We love our interns at White Oaks as they provide insight into new thinking and the next generation.  Many of our clients have a child, grandchild or other special people in our lives entering a new adventure in the “real word” via an internship of summer job. Naturally, these experiences provide valuable insights and the learning to take the next steps in life.

Jenna Pitcosia interned with us recently and she decided to put together some thoughts on what she has gained from her experiences at White Oaks and other firms. Jenna is graduating this month from the University of Minnesota and moving to the East coast.  We thought that you would like the opportunity to share this article with others entering the “real world” of work and careers.


Three lessons I’ve learned from college internships

I’ve had three internships in my college career, and these are three lessons I’ve learned:

2. Stop speculating, and go for it

Speculation is a big thing in the financial world. It’s risking a loss in the hopes of a larger gain. But, speculation is a big thing in a student’s world, too. A college choice is speculation and so is picking a topic of study. And yes, deciding to make it to your 8 a.m. class instead of sleeping in is speculation, too.

But internships are one thing that really drive home the idea of risk and reward for students.

Internships ask for a lot-  initial interviews and professional dress, but most importantly, commitment. As a student, you have to ask, “Do I have time for this?”  But, as it turns out, risking your time, prioritizing your thesis and quizzes and putting off some social engagements, is worth it. Every time.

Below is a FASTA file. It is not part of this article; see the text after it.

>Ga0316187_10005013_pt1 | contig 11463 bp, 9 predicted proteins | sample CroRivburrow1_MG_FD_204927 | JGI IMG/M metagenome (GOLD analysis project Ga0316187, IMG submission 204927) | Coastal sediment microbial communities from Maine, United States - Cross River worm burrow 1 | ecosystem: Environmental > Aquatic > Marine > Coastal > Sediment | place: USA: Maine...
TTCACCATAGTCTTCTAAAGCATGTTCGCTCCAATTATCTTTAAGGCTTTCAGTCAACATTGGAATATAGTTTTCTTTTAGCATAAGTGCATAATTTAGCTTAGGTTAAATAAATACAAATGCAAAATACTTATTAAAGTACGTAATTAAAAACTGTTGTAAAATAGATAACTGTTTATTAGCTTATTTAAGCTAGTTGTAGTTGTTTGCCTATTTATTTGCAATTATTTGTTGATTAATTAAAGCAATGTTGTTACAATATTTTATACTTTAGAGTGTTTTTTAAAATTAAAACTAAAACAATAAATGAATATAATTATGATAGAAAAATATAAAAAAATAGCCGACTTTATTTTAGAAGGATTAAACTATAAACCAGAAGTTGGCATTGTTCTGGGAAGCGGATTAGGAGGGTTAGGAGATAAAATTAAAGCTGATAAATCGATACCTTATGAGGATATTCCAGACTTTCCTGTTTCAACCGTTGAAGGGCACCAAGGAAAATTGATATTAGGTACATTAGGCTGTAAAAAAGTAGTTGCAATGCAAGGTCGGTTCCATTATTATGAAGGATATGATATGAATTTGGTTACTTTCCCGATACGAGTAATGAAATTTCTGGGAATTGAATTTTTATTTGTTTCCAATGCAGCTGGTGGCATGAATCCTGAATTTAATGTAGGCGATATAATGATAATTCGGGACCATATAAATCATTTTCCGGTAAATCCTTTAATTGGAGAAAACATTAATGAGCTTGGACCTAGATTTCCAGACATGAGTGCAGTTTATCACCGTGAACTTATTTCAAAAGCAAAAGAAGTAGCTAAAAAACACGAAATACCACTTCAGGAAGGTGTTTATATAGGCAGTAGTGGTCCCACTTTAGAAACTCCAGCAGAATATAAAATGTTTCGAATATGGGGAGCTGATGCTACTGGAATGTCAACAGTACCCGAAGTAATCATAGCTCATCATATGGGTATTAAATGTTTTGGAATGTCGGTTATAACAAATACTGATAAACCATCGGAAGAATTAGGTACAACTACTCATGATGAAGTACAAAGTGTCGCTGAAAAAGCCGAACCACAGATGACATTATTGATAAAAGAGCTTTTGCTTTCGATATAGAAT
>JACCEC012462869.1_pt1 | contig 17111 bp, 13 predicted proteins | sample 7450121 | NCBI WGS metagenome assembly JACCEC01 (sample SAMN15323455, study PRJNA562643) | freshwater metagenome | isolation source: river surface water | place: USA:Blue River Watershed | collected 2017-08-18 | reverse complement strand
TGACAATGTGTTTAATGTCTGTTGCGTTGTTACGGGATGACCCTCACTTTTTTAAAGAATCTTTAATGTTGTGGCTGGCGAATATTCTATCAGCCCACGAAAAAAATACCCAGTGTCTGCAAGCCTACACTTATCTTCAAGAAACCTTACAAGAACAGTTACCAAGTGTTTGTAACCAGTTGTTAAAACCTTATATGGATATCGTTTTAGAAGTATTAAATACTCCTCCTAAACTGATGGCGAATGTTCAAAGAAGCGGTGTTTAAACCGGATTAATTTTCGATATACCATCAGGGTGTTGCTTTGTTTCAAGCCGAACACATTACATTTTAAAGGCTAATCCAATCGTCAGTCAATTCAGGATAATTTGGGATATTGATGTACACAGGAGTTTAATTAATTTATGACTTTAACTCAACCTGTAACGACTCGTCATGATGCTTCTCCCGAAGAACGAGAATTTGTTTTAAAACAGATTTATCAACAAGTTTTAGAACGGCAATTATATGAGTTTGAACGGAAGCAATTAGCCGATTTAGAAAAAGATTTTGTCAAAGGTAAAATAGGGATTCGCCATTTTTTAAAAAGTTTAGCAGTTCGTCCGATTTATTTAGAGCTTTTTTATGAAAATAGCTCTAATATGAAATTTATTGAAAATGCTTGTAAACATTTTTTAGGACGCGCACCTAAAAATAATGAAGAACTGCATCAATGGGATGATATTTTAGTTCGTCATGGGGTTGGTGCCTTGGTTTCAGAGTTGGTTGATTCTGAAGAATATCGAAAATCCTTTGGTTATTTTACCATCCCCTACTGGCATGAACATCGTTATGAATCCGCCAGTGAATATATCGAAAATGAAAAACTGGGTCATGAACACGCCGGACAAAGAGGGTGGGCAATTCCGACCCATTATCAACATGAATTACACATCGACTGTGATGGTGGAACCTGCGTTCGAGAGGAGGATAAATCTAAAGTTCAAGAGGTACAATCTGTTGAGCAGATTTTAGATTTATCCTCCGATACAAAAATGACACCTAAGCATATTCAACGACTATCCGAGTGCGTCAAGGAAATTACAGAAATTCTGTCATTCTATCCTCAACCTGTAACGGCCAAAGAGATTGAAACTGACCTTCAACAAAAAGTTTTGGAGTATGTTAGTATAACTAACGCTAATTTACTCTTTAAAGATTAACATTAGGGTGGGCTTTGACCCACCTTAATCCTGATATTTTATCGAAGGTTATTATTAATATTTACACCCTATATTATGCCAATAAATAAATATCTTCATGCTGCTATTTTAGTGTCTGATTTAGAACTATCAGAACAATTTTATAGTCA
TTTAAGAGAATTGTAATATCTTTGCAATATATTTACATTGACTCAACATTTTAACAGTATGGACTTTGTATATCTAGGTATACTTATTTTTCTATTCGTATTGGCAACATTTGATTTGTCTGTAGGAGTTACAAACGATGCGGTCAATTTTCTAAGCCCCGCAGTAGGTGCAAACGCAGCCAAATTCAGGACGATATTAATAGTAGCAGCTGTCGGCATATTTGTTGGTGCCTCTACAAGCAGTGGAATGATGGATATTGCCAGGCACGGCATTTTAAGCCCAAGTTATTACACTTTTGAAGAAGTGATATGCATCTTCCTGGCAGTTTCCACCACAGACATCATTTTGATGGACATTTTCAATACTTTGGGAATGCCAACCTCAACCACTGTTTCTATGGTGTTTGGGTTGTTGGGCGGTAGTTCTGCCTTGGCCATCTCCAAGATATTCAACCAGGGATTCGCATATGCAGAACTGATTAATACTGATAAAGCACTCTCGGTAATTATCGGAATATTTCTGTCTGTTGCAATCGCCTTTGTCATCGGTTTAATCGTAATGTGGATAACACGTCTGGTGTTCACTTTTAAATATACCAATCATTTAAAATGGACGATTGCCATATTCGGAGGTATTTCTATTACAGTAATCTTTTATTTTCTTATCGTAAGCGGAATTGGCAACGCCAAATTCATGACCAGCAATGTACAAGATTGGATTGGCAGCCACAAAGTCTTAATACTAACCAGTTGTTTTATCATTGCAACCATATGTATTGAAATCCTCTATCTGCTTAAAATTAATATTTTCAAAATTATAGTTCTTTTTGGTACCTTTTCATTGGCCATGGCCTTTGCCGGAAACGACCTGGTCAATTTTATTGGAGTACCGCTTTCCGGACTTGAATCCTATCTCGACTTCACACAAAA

2. There is no syllabus for the “real world”

It’s the beginning of a new semester, and your professor hands you a fat stack of papers that outlines all expectations, deadlines, and projects for the class…

In an internship, you still get a fat stack of papers — only without the instructions to go along with it.

In a work setting, there will always be ambiguity on the job. You’ve got to learn for yourself when it is (and when it isn’t) appropriate to assume things, how to ask a few of the most critical questions, and how to see a clear picture even when the details are more iPhone 6 resolution than iPhone 8.

Here are some tools for going “syllabus free” during an internship.

3. “Mentors maketh man”

Oh, is that not the right quote? At any rate, it still holds true.

Internships provide a host of leaders and influencers right at your fingertips. When you are surrounded by others who are committed to the same goal, who better to give you a push in the right direction? I’ve met so many diverse people while working — different ages, different countries, different titles and experience— and whether a mentorship is formal or informal, there will always be something to gain.

Denzel Washington said it,

“Show me a successful individual, and I’ll show you someone who had real positive influences in his or her life. I don’t care what you do for a living—if you do it well I’m sure there was someone cheering you on or showing the way.”

3. Advocate for yourself

I go to the University of Minnesota, and have had my share of auditorium-style lectures. In that setting it can be easy to keep your head down, finish your work, and let the kid in the front row do the talking. However in an internship, you realize that there was a reason you were hired in the first place, and it’s up to you to exploit that to your greatest potential.

For example, in my experience with White Oaks Wealth Advisors, I have opportunities to sit down with the founder and CEO of the company. Either I can give them my opinion, and ask for the things I want, or I can bite my tongue. I’ll let you guess which scenario has led to the most personal growth.

So whether it’s you, your kid, or your grandchild whose been doing some real speculation around internships, my advice is to polish up the resume, practice handshakes, and get in position for a substantial gain.

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